Because the arguments on the issue of qualified immunity presented in the officers' brief to this court rely exclusively on a disputed version of the facts, this court does not have jurisdiction to consider their appeal. “It is clear ‘that a defendant, entitled to invoke a qualified immunity defense, may not appeal a district court's summary judgment order insofar as that order determines whether or not the pretrial record sets forth a ‘genuine’ issue of fact for trial.' ” Estate of Carter v. Detroit, 408 F.3d 305, 307 (6th Cir.2005) (quoting Johnson v. Jones, 515 U.S. 304, 319-20, 115 S.Ct. 2151, 132 L.Ed.2d 238 (1995)). “[D]enial of qualified immunity is an appealable final decision under 28 U.S.C. § 1291, but only ‘to the extent that it turns on an issue of law.’ ” Id. at 309, 115 S.Ct. 2151 (quoting Mitchell v. Forsyth, 472 U.S. 511, 530, 105 S.Ct. 2806, 86 L.Ed.2d 411 (1985)). Therefore, “[i]n this interlocutory appeal this court may review only ‘purely’ legal arguments.” Estate of Bing v. Whitehall, 456 F.3d 555, 563 (6th Cir.2006) (citing Smith v. Cupp, 430 F.3d 766, 772 (6th Cir.2005)). Here, the district court denied the officers' Motion for Summary Judgment on qualified immunity solely because “disputed issues of fact make summary judgment inappropriate [on that claim].” While the officers assert that they “raise only the legal issue of whether the facts set forth by [McKenna] constitute a violation of clearly established law,” all three arguments advanced by the officers on the issue of qualified immunity in fact rely on their own disputed version of the facts, not the facts as alleged by McKenna.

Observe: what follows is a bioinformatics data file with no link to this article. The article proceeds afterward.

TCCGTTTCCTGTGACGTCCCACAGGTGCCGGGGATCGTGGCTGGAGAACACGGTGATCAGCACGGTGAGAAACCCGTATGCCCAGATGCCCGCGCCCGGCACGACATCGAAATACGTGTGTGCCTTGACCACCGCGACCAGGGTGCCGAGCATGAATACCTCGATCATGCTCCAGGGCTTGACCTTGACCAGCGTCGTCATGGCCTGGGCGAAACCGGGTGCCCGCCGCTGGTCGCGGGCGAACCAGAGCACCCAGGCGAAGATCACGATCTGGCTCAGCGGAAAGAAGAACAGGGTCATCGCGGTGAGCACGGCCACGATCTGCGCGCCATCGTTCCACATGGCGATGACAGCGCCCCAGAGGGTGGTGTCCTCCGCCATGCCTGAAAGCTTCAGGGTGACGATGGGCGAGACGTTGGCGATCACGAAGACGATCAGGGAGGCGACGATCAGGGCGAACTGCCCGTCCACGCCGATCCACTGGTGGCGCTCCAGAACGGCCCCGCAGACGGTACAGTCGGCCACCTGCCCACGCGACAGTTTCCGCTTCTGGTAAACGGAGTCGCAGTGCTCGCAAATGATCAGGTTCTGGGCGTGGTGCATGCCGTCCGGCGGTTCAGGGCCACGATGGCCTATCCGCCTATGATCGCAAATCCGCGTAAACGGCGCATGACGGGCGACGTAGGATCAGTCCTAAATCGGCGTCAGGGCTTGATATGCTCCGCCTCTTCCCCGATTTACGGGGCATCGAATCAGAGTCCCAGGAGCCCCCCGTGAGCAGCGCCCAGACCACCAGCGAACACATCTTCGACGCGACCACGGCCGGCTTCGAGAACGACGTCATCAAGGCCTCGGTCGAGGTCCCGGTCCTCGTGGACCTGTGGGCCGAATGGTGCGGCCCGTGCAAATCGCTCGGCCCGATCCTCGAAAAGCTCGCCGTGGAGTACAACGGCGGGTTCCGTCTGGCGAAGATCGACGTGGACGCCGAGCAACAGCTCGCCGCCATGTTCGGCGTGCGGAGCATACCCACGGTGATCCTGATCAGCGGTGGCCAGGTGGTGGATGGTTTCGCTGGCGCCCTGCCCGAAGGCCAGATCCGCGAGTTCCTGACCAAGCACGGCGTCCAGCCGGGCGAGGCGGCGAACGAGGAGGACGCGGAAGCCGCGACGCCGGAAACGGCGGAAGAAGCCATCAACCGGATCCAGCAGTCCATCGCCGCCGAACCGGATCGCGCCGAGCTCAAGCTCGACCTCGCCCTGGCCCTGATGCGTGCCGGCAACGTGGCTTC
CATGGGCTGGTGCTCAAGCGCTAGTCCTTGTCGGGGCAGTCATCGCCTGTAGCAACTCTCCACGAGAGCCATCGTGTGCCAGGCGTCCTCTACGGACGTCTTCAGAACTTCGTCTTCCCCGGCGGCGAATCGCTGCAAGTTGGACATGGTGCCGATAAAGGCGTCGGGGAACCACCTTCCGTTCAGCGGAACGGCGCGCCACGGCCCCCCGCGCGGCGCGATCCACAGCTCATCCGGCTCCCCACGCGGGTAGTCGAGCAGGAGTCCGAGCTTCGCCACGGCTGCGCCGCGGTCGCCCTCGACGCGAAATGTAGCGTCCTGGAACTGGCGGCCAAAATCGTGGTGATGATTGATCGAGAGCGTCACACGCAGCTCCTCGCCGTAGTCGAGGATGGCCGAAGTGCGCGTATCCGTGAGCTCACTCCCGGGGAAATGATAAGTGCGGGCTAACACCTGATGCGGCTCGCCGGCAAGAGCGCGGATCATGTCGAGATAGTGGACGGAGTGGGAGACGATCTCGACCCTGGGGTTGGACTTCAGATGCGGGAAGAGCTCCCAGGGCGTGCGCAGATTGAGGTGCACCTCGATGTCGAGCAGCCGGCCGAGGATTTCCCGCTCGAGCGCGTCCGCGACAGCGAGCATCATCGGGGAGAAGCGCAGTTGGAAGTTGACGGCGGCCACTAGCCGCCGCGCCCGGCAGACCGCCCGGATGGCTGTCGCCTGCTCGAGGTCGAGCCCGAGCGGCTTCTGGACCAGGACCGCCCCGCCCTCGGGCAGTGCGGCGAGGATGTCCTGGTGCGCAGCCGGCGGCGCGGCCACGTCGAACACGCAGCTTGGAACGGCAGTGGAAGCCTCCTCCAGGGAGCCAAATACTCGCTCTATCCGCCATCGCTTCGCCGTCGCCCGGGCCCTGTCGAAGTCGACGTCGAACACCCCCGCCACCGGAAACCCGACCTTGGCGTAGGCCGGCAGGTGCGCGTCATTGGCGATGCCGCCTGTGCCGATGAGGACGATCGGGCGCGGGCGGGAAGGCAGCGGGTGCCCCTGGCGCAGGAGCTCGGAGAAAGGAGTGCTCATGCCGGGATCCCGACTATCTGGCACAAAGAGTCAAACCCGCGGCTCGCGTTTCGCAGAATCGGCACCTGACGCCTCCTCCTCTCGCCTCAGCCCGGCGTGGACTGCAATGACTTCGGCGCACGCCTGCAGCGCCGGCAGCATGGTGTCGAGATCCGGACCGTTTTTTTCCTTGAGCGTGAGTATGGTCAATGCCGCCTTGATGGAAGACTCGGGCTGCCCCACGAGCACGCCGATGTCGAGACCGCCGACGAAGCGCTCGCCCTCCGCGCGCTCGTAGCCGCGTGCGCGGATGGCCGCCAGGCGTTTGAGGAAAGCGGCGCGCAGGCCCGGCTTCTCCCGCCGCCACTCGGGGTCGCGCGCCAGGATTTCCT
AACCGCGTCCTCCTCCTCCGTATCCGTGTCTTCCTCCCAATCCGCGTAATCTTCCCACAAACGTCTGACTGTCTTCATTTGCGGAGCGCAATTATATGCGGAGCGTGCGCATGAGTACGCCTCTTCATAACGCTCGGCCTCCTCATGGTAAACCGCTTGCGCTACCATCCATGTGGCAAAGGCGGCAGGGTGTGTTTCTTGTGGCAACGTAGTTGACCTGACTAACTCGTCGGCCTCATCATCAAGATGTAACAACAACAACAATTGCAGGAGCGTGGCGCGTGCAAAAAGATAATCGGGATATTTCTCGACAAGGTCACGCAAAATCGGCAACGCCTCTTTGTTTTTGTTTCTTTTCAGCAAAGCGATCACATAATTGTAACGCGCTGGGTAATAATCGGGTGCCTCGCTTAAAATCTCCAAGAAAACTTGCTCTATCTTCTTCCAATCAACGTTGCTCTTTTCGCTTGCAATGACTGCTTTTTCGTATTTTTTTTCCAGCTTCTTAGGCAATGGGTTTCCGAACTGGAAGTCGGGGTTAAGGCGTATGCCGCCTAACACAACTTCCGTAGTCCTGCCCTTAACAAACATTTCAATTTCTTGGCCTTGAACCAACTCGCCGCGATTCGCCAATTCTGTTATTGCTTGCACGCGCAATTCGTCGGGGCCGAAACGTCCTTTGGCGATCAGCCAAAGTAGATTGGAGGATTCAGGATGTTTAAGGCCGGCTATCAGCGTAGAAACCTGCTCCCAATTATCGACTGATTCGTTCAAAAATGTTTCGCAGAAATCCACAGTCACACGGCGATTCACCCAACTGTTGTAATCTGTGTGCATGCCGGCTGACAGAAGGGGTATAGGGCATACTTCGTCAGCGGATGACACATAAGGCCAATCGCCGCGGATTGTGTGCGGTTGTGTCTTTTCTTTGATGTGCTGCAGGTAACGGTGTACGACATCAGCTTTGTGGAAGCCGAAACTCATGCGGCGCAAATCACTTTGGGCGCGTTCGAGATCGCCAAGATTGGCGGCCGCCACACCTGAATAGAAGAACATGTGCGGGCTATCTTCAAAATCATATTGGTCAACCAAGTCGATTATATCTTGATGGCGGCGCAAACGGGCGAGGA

First, the officers argue that McKenna was not “seized” within the meaning of the Fourth Amendment. However, in making this argument the officers expressly rely on the contention that McKenna “was not aware of what was happening” during the incident, and therefore could not have his “freedom of movement restrained,” as is required to constitute seizure. While this interpretation of the facts may be reasonable, it is contested. The officers simply ignore Alexandra McKenna's testimony that, before McKenna was handcuffed, while the officers were attempting to prevent him from lying back down in bed, McKenna “was telling them to stop” in words that she could understand. McKenna cites this evidence to show that he was aware of the restraint on his freedom of movement and that he placed the officers on notice of the fact “that he wished to be free of their interference.”